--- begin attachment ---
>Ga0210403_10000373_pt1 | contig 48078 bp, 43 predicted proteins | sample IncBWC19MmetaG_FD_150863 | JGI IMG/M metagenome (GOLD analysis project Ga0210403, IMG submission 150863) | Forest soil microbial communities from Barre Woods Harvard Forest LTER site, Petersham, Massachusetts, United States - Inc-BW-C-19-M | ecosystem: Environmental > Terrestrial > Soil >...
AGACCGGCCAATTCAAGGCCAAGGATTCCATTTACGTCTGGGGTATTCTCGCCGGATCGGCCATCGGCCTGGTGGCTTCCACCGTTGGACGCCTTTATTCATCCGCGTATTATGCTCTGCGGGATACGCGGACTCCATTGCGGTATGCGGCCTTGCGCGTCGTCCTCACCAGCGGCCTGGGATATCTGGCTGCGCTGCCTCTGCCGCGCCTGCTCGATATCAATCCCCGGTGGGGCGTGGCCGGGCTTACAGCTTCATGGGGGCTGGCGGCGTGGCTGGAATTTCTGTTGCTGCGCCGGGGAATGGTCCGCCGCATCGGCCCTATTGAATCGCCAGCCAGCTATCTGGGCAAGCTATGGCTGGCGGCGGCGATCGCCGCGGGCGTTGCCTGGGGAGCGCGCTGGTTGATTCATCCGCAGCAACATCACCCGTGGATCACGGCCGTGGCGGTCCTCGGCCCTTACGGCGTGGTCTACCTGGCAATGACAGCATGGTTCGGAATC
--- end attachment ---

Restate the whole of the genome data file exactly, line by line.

>Ga0210403_10000373_pt1 | contig 48078 bp, 43 predicted proteins | sample IncBWC19MmetaG_FD_150863 | JGI IMG/M metagenome (GOLD analysis project Ga0210403, IMG submission 150863) | Forest soil microbial communities from Barre Woods Harvard Forest LTER site, Petersham, Massachusetts, United States - Inc-BW-C-19-M | ecosystem: Environmental > Terrestrial > Soil >...
AGACCGGCCAATTCAAGGCCAAGGATTCCATTTACGTCTGGGGTATTCTCGCCGGATCGGCCATCGGCCTGGTGGCTTCCACCGTTGGACGCCTTTATTCATCCGCGTATTATGCTCTGCGGGATACGCGGACTCCATTGCGGTATGCGGCCTTGCGCGTCGTCCTCACCAGCGGCCTGGGATATCTGGCTGCGCTGCCTCTGCCGCGCCTGCTCGATATCAATCCCCGGTGGGGCGTGGCCGGGCTTACAGCTTCATGGGGGCTGGCGGCGTGGCTGGAATTTCTGTTGCTGCGCCGGGGAATGGTCCGCCGCATCGGCCCTATTGAATCGCCAGCCAGCTATCTGGGCAAGCTATGGCTGGCGGCGGCGATCGCCGCGGGCGTTGCCTGGGGAGCGCGCTGGTTGATTCATCCGCAGCAACATCACCCGTGGATCACGGCCGTGGCGGTCCTCGGCCCTTACGGCGTGGTCTACCTGGCAATGACAGCATGGTTCGGAATC